To exert oneself with a praiseworthy aim, this is what the word jihad firstly means in Arabic, according to the Qur'an and the tradition [sunnah] of the Prophet. Stemming from such a holistic and personalized construct, it seems that the concept of jihad has travelled down several stages of development. From the classical age (9th-12th centuries) with jurists like Shamseddin al-Sarakhsi to more politicized figures such as Sayyid Qutb in the 20th century, the interpretations of jihad have been problematized into an evolutionary theory which appears entangled in temporal issues rather than to embrace spiritual dispositions.
What we will examine in this presentaton is the religious and moral doctrine of jihad, the one carried with "the pen" or with "the tongue", as the Prophet put it, as opposed to the one "with arms." Textual evidence point towards jihad constructed as the struggle against passions and desires (animal nature of man), yet this "greater jihad", as it is expounded over and over again in the hadiths tended to be overshadowed by the "lesser jihad", that of warfare. The contention is a run-off on how the enemy is defined, or more specifically how to switch from a political to a moralist standpoint. No wonder that the soul [nafs] of the believer, deemed the genuine battlefield, became the spot of accomplishment and fulfilment of Islamic mysticism.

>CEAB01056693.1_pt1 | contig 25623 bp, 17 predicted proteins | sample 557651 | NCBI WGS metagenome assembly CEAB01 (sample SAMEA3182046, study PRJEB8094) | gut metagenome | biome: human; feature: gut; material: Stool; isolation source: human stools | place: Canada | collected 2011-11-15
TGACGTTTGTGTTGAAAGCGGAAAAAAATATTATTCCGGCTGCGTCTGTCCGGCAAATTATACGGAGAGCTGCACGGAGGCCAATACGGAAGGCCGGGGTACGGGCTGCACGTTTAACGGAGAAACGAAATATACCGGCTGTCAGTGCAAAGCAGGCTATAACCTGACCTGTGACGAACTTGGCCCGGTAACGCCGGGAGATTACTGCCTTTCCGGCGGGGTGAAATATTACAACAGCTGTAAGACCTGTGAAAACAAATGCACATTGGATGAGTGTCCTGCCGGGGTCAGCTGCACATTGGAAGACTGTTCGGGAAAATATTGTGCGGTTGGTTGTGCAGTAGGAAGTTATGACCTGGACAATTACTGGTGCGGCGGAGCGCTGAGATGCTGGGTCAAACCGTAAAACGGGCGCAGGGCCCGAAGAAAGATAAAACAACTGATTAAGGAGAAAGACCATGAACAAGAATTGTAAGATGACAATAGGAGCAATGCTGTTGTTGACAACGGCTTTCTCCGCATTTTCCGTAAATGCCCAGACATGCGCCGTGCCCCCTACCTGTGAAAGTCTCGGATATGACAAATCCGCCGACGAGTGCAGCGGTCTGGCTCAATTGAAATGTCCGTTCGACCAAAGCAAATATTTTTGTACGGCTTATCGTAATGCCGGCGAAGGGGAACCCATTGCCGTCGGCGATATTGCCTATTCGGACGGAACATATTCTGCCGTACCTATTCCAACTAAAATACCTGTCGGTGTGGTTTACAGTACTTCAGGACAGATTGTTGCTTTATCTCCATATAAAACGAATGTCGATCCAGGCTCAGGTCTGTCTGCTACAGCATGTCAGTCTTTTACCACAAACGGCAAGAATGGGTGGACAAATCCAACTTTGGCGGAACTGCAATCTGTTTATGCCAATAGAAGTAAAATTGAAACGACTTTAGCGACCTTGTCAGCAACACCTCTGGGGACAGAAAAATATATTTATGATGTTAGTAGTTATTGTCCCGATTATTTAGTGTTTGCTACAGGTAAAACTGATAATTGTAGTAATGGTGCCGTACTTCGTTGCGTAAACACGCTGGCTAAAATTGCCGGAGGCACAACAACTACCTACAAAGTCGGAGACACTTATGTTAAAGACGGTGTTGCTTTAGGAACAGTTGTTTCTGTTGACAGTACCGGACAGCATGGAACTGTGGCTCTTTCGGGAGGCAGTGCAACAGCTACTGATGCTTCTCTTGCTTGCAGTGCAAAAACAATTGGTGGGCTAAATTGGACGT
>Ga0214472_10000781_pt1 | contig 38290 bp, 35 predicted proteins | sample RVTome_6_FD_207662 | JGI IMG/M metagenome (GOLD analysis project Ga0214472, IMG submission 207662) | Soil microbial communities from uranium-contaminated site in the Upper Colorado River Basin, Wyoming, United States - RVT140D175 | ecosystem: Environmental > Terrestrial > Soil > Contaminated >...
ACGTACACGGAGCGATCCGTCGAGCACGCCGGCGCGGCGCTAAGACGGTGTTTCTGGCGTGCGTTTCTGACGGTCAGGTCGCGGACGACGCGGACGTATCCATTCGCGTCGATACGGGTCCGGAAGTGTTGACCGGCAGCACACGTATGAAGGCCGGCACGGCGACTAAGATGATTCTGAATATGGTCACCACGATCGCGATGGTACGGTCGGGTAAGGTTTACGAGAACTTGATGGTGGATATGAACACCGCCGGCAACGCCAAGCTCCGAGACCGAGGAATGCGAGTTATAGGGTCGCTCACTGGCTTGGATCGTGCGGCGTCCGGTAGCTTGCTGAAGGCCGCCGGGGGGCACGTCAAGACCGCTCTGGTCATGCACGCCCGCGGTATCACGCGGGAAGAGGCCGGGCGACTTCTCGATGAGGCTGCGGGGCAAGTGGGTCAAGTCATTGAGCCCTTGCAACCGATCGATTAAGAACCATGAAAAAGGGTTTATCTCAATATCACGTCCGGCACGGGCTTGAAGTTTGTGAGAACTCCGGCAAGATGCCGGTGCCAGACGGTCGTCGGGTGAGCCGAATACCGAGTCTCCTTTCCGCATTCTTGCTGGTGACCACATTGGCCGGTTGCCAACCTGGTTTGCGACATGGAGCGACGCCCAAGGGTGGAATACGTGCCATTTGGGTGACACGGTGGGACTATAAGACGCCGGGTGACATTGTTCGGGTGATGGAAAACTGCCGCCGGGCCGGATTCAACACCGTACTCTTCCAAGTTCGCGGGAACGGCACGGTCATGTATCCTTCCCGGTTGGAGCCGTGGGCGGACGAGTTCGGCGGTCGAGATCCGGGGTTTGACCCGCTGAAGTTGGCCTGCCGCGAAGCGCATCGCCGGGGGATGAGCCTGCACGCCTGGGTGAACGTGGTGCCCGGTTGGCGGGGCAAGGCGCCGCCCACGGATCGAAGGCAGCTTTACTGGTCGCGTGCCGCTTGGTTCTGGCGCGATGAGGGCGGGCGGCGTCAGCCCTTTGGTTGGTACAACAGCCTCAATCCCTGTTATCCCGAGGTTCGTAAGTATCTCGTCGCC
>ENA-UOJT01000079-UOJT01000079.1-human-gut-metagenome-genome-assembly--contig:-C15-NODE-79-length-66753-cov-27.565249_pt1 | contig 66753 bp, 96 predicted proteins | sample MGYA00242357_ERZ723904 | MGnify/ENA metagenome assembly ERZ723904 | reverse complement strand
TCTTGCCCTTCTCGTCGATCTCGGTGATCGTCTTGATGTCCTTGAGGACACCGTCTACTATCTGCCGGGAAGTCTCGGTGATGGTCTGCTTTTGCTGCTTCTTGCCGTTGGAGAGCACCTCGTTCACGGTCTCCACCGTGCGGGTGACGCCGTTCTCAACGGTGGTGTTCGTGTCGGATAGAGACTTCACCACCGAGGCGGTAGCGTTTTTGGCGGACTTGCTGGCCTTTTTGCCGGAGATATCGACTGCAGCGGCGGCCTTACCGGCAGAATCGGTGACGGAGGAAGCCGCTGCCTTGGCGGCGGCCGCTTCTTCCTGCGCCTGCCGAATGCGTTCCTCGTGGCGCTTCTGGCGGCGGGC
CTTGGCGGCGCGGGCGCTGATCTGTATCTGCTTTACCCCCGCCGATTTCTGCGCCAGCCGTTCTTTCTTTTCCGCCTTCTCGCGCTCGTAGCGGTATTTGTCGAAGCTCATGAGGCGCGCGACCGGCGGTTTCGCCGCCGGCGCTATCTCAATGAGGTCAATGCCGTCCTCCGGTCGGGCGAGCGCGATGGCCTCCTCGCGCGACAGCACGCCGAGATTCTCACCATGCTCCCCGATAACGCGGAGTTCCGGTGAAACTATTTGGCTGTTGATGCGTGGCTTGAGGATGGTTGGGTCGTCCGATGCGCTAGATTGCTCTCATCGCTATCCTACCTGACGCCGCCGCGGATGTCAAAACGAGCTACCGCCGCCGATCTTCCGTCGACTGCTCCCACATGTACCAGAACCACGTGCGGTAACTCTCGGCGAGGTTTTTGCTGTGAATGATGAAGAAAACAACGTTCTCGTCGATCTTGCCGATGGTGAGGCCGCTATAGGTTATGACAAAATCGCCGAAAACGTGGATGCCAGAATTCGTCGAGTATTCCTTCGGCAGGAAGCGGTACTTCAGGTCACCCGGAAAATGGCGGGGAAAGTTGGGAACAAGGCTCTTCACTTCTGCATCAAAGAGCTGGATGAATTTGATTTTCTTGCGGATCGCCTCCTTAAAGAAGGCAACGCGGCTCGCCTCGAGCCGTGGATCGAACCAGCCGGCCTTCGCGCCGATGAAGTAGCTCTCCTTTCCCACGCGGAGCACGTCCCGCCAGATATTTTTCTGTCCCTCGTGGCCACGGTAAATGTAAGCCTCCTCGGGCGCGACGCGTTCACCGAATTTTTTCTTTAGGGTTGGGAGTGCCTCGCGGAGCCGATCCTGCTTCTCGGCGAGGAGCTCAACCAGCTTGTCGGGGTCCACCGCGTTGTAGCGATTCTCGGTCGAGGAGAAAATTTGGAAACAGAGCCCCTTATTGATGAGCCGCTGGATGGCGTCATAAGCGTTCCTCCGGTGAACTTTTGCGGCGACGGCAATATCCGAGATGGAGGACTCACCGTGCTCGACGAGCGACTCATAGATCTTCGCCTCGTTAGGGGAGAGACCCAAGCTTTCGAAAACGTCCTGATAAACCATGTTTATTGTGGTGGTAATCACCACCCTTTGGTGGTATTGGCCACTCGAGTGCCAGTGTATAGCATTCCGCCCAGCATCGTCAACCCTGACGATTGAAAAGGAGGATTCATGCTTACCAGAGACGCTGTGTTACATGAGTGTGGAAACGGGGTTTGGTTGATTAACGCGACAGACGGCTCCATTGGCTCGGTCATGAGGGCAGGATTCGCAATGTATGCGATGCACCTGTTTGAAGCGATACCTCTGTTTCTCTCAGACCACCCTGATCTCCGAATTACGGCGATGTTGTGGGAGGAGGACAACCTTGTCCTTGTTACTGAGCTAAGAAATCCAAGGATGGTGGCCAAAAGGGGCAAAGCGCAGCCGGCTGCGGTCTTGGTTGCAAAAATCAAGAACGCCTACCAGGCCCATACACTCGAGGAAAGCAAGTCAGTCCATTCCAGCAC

However, mysticism comes with normative expectations, or at least some legal qualifications (theological knowledge, spiritual training, and so forth). Is it accurate to suggest that the true jihad, set against one's own ego, stands for Muslim monasticism? To what extent does transcendence turn the believer into a witness [shahid] of God's mercy? Is jihad possible at all without trust and surrender? Lastly, what are the practical exigencies of jihad (for al Ghazali, the [nafs] was the human being in reality), beyond the spiritual take on the Qur'an? These are a few questions that will have a bearing of what "fighting" means and encompasses.